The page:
Henri’s Bakery, Atlanta, GA

Pronounce it the French way, on-REE, and then try a taste of just about anything and say Oo-la-la!

story & photos by Bakery Boy

Henri’s iconic ’60s-vintage sign rises from Atlanta’s Buckhead Village. Photos by Bakery Boy.

Henri’s Bakery has made Atlanta bakery fans happy for more than 80 years, even if many still don’t get the French pronunciation right. “Some people say HEN-ree and we just let it slide,” a saleswoman told me as I bit into an enormous chocolate éclair filled with Bavarian crème. “Those who know us best and have been coming here forever get it right and say on-REE.”

It’s a moot point when your mouth is too full of goodies to talk, which is often the case at Henri’s, a mainstay at the Buckhead Village shopping and dining district in Atlanta. Founded in 1929 by Henri Fiscus, who emigrated from France’s Alsace-Lorraine region, it is now run primarily by granddaughter Madeline Leonard and co-owned by five siblings including Madeline, her sisters Suzette, Michelle, and Mimi, and their brother Ray.

FLIGHT ATTENDANT TURNED BAKER I’ve met many bakers, but never one whose path to baking matches Madeline Leonard’s. “I was a young woman working as a flight attendant when my grandfather died in 1974 at the age of 80,” she says. “I didn’t work at the bakery much growing up, but I was very close to my grandfather. It was a shock to learn that he had left the entire place to me. I basically inherited Henri’s.”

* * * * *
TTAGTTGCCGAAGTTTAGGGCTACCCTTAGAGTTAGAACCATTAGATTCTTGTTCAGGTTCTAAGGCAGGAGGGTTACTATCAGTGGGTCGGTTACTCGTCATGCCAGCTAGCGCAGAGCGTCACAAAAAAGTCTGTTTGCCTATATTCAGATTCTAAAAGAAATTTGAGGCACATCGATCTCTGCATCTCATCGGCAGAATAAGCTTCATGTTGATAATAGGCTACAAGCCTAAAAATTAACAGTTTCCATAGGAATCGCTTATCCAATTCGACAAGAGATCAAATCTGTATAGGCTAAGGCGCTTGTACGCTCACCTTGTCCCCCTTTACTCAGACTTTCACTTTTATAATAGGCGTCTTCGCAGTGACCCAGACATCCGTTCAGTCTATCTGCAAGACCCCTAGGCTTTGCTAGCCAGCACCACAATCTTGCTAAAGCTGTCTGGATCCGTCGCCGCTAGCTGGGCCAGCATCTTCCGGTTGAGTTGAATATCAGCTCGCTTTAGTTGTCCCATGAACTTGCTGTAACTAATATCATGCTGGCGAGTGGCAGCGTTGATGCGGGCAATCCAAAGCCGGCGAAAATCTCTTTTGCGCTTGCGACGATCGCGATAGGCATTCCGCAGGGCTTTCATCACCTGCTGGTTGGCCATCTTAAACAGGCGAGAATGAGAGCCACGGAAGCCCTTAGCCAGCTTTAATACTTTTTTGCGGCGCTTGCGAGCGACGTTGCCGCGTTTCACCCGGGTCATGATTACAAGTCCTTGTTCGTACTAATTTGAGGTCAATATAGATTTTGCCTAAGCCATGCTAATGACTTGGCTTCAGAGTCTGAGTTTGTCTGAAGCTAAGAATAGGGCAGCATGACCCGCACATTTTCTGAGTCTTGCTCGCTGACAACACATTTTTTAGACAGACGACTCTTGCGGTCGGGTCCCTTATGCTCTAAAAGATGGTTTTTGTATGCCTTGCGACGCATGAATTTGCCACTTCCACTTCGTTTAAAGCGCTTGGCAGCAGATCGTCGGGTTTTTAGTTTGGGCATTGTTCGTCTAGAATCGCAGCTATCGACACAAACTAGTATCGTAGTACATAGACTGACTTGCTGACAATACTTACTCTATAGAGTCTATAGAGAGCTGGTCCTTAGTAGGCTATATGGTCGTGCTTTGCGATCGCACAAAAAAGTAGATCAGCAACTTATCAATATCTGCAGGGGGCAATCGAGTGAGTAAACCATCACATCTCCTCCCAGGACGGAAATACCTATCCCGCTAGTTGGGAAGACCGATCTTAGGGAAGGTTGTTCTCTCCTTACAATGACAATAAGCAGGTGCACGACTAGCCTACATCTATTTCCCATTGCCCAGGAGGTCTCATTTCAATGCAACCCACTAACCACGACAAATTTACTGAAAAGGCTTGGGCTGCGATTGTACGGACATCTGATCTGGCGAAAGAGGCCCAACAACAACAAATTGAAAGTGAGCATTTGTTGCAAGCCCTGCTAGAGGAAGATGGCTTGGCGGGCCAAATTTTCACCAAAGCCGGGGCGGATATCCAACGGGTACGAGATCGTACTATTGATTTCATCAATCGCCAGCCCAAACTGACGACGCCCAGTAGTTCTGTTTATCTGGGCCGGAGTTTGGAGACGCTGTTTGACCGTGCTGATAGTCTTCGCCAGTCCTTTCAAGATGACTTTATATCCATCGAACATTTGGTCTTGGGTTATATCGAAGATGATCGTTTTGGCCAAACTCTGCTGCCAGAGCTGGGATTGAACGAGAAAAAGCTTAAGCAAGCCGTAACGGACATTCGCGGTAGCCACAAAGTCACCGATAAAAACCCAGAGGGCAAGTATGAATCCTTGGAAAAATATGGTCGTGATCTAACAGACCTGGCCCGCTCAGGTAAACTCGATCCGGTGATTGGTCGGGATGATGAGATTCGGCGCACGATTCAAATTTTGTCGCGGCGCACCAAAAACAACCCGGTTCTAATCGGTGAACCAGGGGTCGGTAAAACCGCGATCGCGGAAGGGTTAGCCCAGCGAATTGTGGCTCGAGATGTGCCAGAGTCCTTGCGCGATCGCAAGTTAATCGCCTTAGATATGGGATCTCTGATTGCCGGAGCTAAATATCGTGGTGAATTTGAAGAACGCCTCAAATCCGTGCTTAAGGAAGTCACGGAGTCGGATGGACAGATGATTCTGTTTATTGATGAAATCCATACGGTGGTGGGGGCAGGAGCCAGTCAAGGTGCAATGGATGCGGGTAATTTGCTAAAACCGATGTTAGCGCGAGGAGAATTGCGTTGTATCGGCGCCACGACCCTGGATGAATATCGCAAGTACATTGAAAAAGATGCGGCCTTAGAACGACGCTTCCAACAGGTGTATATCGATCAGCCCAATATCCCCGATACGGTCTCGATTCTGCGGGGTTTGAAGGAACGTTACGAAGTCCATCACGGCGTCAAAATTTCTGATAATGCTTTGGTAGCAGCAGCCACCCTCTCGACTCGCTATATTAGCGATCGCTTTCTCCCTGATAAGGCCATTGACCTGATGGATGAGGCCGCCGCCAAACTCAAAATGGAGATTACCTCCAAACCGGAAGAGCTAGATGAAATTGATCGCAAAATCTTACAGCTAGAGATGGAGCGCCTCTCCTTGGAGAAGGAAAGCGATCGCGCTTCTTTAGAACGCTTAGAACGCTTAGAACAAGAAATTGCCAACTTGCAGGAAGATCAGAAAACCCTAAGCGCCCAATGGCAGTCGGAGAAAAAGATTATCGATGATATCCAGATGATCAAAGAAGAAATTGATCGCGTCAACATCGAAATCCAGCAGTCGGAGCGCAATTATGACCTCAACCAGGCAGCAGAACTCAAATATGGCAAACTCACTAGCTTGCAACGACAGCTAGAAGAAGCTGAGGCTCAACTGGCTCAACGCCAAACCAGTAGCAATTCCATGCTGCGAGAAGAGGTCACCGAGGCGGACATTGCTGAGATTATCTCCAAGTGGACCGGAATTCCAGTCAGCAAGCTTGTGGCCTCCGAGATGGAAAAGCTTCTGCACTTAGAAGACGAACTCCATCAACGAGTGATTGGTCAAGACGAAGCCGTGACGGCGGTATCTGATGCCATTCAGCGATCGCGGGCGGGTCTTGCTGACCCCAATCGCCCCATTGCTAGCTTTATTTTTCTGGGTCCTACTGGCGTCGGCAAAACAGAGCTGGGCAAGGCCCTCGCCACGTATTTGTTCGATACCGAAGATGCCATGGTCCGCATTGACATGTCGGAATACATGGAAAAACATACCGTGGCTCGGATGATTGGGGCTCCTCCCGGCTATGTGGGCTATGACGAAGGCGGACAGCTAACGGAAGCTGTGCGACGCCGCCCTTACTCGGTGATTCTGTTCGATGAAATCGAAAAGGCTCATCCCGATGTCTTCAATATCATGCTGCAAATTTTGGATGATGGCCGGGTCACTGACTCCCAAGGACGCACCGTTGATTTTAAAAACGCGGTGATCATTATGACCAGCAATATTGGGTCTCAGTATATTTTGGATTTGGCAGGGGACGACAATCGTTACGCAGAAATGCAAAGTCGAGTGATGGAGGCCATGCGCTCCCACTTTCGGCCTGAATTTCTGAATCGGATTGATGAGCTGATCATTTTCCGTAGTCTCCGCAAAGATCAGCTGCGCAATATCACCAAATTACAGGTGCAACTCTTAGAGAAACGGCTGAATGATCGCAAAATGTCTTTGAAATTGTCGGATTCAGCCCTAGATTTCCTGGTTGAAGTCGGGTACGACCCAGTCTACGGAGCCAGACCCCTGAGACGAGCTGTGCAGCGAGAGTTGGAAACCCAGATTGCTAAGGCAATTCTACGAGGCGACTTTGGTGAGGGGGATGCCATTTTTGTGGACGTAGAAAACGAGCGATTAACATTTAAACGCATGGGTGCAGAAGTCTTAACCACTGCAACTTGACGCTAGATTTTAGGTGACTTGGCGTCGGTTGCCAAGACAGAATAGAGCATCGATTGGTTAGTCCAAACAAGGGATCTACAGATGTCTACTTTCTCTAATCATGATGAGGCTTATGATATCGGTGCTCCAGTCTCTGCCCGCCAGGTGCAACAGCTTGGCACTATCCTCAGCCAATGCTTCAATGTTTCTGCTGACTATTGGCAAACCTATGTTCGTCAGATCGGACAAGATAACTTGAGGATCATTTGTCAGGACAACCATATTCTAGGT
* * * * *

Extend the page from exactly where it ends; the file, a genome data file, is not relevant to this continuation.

At first she wasn’t sure what to do, so she kept her airline job. “I signed up to work all-night turnaround flights, and I’d go straight from the airport to the bakery at 5 a.m. and learn all I could about the whole operation. Henri had trained his staff so well they could run it without him, but that couldn’t go on forever. I realized if I didn’t keep Henri’s going, the bank would take possession and sell it. So I studied all the formulas [bakers prefer the word formulas to recipes] and the baking techniques and the business side. Two employees who worked for Henri and taught me a lot—brothers Donalson and Willie James—are still here. In the beginning I was afraid I’d mess things up, but as I gained confidence I learned to love it.” Soon she  quit moonlighting as a flight attendant and devoted her full attention to Henri’s.

Gingerbread

KNOWN FOR It’d be easier to list what Henri’s is not known for, but here’s a short version of the good stuff.

  • Dozens of kinds of cookies overflow showcases, including standouts such as thumbprint-style shortbread cookies, raisin-buttoned gingerbread men, coconut macaroons, large-scale chocolate chip and oatmeal cookies, and (my favorite) dainty little Daisy cookies with raspberry jam atop daisy-shaped cutouts.